A new poll out this morning, September 24, 2014, by Quinnipiac University finds Libertarian Party of Florida candidate Adrian Wyllie with 8 percent of the vote to be Florida’s next governor. With a 3.1 percent margin for error, it brings him at 11 percent which is consistent with other polling and is just shy of the changing criteria to be included in the upcoming Florida gubernatorial debates. It’s an impressive number, especially when the poll reveals 86 percent of the respondents had not heard enough about Wyllie to form an opinion. This is mostly due to the general media failing to report Wyllie alongside Scott and Crist in their news reports.
Republican Rick Scott garnered 44 percent in the poll, while Democrat Charlie Crist was at 42 percent. The poll found 6 percent of the respondents either did not know who they were going to vote for or were voting for someone besides the top three candidates. Another interest statistic to draw from the poll is that 18 percent of those polled said their mind could be changed between now and the November 4, 2014 general election.
Even when polled excluding Wyllie, the race is too close to call as Floridians have a strong dislike of Scott and Crist. Forty-nine percent have a dis-favorable opinion of Charlie Crist and 48 percent do not like Scott. It has many wondering if Wyllie will gain from the 18 percent of Floridians who are not strongly committed to Crist or Scott.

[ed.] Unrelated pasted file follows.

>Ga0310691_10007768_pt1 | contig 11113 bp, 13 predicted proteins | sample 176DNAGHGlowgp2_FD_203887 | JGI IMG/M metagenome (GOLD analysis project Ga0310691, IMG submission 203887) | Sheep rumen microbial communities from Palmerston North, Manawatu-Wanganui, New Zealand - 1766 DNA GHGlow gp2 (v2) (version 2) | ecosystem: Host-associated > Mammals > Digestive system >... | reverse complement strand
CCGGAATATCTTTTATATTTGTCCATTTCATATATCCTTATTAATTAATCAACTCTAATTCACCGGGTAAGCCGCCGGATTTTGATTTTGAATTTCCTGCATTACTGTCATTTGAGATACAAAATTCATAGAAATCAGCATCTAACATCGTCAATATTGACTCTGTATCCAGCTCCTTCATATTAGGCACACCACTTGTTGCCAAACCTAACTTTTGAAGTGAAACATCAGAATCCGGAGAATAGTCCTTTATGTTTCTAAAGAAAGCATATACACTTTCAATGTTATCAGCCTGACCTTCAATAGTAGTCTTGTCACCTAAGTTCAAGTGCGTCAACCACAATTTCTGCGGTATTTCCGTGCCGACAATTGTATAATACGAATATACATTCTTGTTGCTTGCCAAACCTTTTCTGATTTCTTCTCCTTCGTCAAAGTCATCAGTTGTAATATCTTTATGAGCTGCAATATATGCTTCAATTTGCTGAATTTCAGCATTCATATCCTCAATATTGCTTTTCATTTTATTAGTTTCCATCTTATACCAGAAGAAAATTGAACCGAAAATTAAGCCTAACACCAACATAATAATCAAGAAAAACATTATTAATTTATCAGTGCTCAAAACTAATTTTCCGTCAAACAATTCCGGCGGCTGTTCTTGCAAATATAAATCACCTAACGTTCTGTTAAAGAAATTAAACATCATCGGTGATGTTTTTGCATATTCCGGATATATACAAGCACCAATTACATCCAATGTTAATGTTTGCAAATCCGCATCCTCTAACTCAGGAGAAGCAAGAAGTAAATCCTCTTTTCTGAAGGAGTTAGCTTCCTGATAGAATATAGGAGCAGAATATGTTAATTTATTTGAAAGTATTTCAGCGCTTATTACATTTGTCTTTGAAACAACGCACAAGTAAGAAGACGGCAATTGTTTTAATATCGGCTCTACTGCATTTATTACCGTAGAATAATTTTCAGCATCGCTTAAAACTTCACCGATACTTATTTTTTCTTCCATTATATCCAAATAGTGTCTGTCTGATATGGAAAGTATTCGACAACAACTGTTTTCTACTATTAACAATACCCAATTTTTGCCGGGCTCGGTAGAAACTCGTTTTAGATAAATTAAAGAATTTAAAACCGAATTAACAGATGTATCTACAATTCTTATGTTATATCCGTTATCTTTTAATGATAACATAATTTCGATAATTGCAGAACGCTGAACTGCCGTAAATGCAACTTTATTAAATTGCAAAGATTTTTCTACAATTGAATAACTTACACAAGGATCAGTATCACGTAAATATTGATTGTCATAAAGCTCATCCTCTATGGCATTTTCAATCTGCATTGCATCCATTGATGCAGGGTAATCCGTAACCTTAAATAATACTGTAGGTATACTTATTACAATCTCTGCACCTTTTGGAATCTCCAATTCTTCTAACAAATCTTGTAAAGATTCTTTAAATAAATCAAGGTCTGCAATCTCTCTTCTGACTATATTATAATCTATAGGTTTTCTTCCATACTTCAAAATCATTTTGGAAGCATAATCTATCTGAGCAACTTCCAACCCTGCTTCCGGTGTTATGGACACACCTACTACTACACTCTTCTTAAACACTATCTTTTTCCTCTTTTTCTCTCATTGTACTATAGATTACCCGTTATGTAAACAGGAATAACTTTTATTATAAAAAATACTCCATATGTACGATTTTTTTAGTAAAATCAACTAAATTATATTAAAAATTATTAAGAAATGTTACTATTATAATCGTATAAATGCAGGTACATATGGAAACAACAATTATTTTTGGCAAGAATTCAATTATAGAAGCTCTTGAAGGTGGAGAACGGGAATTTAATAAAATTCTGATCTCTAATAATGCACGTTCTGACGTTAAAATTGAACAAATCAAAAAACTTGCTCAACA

Interestingly, a full 49 percent of those polled do not trust Charlie Crist and 51 percent found Rick Scott untrustworthy. Even 25 percent of Republicans do not find Scott trustworthy and 16 percent of Democrats find Crist untrustworthy.
“When fewer than four in 10 voters think both the Democratic and Republican candidates for governor are honest, you know this has been one of the nastiest races in state history,” said Peter A. Brown, assistant director of the Quinnipiac University Poll. “They have been throwing so much mud that they both are covered in it.
“The two voter groups that will tell the tale of the election are independent voters and those who are backing Libertarian candidate Adrian Wyllie. Gov. Rick Scott and former Gov. Charlie Crist are doing about the same with their respective party bases and former Republican Crist is not having any trouble being accepted by members of his new party.
“Wyllie voters are the bigger unknown because there is little way of predicting if they will stay with the third-party challenger or decide to switch to Scott or Crist in order to be with a winner,” Brown added.
“At this point, neither major party candidate is doing markedly better as a second choice of Wyllie voters. It is also worth considering that there is a consensus that negative campaigning tends to be a turnoff more to the very people who seem to hold the keys to the kingdom – independents and third-party voters.”